It is worth noting that it was Richard Wellesley, the 2nd Earl who gave his name to the Mornington Crescent in Camden, London and thus to both the tube station and the game of the same name.
The Decline and fall of the Earls of Mornington
Richard's younger brother William Wesley was fortunate in that he inherited the estates of a cousin named William Pole, and therefore decided from December 1781 to change his name to 'Wesley-Pole' which he subsequently changed once more to 'Wellesley-Pole' in 1789 in line with his brother's example. This younger Wellesley was granted the title of Baron Maryborough of Maryborough on the 17th July 1821, which was a title in the Peerage of the United Kingdom and therefore guaranteed William a seat in the House of Lords. With the death of his elder brother 2nd Earl on the 26th September 1842 without any direct male heirs, William inherited the title of Earl of Mornington, becoming the 3rd Earl a title which he held for a mere three years before his death in 1845.
His eldest son, another William, was to marry an heiress by the name of Catherine Tylney-Long, and in anticipation of this match, and in accordance with family tradition, on the 14th January 1812 he adopted the name of William Pole-Tylney-Long-Wellesley. Which it has to be said must be a contender for the most ridiculous surname ever adopted by a member of the peerage.
From his wife he obtained a considerable amount of property including the impressive Wanstead House in Essex, where a son William Richard Arthur was born in October 1813. Despite his significant wealth William scandalously blew the lot on gambling and loose women and was bankrupt by 1823. He spent the rest of his life in poverty surviving on a pension from his richer and more illustrious cousin the 2nd Duke of Wellington. He died on the 1st July 1857 and his obituary in the Morning Chronicle was suitably scathing; "Redeemed by no single virtue, adorned by no single grace, his life has gone out without even a flicker of repentance".
His son William Richard Arthur inherited little except his titles and unusually for this branch of the family decided not to change his surname. He died unmarried at the age of 49 on the 25th July 1863 in Paris. Since his younger brother James had died earlier in 1851, the title of Baron Maryborough of Maryborough became extinct. The various Irish titles including that of the Earl of Mornington passed to his cousin the second Duke of Wellington.
The title Earl of Mornington is currently one of the subsidiary titles held by the 8th Duke of Wellington, Brigadier Sir Arthur Valerian Wellesley and is used as a courtesy title by his grandson Arthur Gerald Wellesley.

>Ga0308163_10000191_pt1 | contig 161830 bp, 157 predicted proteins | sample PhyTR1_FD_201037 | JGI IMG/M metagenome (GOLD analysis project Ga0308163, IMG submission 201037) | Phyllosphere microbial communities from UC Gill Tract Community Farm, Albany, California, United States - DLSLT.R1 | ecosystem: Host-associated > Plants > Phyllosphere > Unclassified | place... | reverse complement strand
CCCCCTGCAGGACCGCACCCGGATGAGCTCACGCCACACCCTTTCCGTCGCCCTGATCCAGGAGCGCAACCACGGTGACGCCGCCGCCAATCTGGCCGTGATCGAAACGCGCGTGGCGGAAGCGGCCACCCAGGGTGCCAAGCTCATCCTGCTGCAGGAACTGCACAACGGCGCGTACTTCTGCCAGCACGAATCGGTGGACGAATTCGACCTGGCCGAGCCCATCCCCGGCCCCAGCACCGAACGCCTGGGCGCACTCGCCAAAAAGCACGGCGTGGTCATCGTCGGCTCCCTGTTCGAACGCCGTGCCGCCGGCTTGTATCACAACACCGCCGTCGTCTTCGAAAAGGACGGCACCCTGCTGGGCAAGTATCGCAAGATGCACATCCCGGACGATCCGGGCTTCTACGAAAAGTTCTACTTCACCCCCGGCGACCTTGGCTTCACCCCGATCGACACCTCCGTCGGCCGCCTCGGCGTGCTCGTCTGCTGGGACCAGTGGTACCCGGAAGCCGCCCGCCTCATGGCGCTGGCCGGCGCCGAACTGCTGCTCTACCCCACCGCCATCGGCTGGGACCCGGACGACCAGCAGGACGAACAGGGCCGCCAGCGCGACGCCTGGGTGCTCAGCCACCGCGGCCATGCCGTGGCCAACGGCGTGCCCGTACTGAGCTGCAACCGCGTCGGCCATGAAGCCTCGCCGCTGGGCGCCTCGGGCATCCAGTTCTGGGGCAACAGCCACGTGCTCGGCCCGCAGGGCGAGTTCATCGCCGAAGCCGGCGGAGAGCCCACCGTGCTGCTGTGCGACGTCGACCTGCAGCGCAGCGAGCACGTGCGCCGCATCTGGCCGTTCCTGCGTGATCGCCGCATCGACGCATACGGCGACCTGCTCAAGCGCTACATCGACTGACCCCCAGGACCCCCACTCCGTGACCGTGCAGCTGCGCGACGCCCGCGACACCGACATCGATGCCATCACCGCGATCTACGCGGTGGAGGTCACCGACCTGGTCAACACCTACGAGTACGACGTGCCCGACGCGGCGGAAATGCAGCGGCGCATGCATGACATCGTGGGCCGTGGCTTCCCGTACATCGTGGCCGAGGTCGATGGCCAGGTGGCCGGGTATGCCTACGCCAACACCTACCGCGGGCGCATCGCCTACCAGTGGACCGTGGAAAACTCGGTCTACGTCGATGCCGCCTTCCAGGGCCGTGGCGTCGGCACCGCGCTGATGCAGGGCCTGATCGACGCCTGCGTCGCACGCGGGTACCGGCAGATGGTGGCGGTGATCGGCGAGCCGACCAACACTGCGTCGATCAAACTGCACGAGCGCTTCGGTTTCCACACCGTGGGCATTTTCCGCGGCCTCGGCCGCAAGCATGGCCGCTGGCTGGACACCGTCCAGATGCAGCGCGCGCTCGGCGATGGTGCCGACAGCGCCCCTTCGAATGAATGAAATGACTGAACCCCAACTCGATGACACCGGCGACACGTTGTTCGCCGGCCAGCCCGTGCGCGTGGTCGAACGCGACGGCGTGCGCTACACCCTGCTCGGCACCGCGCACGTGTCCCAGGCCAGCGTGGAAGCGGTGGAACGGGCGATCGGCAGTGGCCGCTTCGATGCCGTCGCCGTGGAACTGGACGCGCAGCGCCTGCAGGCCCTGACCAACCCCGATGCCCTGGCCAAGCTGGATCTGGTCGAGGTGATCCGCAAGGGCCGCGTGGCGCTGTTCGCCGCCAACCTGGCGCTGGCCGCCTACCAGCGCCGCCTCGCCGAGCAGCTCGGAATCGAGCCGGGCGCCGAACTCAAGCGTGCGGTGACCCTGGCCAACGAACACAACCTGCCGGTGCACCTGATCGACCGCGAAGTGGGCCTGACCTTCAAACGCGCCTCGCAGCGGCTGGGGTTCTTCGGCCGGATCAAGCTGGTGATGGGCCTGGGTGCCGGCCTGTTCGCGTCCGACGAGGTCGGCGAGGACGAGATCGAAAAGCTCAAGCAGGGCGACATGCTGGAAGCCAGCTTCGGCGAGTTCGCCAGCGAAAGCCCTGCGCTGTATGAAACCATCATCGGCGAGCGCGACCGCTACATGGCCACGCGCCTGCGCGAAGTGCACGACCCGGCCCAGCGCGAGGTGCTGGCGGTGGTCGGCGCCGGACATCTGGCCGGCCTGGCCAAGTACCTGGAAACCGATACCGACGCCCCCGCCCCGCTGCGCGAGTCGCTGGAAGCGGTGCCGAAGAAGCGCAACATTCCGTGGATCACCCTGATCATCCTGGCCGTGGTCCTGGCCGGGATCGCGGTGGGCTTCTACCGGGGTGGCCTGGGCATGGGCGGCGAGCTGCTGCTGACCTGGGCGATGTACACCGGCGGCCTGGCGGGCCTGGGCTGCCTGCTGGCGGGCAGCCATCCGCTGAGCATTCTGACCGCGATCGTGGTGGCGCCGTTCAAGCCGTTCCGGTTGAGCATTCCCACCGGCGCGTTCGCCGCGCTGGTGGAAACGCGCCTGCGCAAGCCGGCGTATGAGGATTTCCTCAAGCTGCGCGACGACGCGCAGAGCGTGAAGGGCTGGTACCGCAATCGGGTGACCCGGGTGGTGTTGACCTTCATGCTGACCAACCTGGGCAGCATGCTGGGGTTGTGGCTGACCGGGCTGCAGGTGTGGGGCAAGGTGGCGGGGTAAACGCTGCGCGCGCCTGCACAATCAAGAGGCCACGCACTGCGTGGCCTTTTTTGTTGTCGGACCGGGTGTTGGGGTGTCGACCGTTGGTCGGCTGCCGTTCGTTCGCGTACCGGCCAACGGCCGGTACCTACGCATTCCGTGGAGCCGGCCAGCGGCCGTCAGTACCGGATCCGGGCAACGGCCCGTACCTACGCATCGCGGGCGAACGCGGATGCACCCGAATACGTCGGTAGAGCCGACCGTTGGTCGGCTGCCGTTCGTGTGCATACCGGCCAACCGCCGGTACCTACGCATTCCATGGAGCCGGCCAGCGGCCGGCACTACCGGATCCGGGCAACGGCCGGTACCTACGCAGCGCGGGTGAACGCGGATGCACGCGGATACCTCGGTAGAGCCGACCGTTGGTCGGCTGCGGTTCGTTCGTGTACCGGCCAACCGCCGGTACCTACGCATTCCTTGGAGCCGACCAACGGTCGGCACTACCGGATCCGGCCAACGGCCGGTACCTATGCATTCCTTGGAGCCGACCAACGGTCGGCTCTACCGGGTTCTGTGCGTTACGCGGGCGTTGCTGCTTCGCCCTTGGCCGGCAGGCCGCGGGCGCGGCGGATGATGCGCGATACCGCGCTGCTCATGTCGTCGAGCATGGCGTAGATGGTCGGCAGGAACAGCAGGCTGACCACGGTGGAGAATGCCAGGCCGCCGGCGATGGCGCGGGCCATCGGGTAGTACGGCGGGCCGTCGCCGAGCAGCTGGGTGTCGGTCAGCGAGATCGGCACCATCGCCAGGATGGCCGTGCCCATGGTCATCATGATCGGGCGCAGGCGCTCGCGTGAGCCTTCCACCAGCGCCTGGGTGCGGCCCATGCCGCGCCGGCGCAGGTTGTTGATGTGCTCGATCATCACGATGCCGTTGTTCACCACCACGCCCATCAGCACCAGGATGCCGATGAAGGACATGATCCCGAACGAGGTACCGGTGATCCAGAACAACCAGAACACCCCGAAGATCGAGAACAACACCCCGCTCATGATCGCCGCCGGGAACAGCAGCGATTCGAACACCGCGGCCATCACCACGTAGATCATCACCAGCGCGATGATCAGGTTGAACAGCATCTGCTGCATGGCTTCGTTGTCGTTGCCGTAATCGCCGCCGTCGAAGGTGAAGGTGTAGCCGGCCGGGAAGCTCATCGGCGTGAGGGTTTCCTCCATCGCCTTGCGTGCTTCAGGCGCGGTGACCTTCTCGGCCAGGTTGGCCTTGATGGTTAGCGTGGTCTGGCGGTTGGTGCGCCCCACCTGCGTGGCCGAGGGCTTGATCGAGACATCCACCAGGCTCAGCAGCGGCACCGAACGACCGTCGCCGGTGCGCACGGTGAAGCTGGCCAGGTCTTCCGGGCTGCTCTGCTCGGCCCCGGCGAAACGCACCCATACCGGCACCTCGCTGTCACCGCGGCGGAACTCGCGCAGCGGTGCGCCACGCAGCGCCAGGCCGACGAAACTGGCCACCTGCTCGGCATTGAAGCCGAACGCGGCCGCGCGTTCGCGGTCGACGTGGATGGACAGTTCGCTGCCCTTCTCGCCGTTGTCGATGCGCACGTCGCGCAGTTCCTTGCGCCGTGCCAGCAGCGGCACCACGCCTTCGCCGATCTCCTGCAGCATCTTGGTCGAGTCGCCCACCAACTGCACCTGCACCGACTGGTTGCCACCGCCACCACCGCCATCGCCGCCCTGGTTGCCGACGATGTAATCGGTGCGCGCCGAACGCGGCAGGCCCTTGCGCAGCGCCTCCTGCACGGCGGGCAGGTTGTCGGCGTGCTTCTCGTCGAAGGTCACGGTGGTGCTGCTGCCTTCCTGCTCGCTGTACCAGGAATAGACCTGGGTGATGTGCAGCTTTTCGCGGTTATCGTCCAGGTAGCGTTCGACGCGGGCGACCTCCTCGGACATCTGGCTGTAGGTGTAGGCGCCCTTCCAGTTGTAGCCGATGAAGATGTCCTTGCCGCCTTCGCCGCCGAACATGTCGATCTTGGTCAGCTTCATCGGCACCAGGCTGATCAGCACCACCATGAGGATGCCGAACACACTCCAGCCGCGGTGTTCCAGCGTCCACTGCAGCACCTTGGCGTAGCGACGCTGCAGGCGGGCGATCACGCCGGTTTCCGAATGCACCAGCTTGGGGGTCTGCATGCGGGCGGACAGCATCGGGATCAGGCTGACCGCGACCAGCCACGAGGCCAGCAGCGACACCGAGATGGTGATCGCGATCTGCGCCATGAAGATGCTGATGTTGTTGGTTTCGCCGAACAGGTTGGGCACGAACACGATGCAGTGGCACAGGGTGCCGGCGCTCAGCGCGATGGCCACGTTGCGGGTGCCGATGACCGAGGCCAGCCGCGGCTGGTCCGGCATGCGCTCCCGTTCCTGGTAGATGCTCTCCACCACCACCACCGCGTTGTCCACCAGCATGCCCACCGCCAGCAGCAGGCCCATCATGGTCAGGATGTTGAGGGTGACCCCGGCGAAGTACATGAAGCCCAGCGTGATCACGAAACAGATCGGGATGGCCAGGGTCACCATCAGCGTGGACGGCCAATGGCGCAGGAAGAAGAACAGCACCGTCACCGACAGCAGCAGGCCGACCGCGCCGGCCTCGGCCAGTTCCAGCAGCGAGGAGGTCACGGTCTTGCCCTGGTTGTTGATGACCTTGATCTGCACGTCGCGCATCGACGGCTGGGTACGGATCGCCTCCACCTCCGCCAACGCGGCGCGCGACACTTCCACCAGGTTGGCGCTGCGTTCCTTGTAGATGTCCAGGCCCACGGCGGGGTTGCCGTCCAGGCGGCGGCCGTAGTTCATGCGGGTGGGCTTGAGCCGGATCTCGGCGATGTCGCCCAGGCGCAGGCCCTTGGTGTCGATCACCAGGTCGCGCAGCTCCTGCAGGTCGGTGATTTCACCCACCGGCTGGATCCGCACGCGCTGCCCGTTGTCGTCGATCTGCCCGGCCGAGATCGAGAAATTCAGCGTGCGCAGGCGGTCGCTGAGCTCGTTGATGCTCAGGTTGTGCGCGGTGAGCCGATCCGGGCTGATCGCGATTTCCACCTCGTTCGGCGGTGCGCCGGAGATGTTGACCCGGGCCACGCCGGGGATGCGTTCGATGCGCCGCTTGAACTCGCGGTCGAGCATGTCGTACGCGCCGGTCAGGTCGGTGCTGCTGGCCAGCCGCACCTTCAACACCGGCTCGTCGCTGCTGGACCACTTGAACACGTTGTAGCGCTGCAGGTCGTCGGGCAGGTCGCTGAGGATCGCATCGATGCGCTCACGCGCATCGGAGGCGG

The origins of the Wesleys
Some sources claim that the name Wesley is derived from the Old English 'West-Leas' meaning 'western meadow'. However it seems that the original form of the name was 'Welswe' or 'Welswey' which very probably meant 'the way of the well', and was a place name given to a manor that stood on the road to Wells in Somerset.
The enthusiastic researches of the 1st Earl allegedly traced his family's origins back to a certain Guy, who was made a thane by Athelstan around the year 938, and placed this 'Guy of Welswe' as the original founder of the family. It would be wise not to pay to much attention to this story; Guy is of course, a suspiciously Norman name for a supposedly tenth century Englishman, and it was the fashion at the time for the nobility to demonstrate links with the 'Saxon' past (a fundamentally difficult task given that many were of thoroughly Norman origin); it was therefore quite common for genealogists to invent such links were none existed.
There was undoubtedly a Sir William de Wellesley who was a member of parliament in 1339 and whose second son, Sir Richard de Wellesley, went to seek his fortune in Ireland and founded the Wellesley later Wesley family of County Meath. The eldest son of Sir William de Wellesley, Walrond de Wellesley, naturally remained in England and succeeded to he family estate at Wellesley Manor in Somerset. The family name was variously rendered as Westley, Wesly, and Wesley. It was the Epworth branch of the English Wesleys which produced the Methodist John Wesley.
THE EARLS OF MORNINGTON
See Duke of Wellington thereafter.
- Royal Genealogy information held at University of Hull see http://www.dcs.hull.ac.uk/public/genealogy/royal
- RoyaList Online at http://www.royalist.info/royalist/index.html
- Charles Arnold Baker The Companion to British History (Longcross Press, 1996)
- A genealogical survey of the peerage of Britain at http://www.thepeerage.com
- Wesley/Wellesley genealogy at www.stirnet.com/HTML/genie/british/ww/wellesley2.htm
- Wanstead House at http://www.essexhistory.net/wansteadhistorical.htm
- Mornington Crescent at http://www.camdenbus.co.uk/newsite/pages/ST11.htm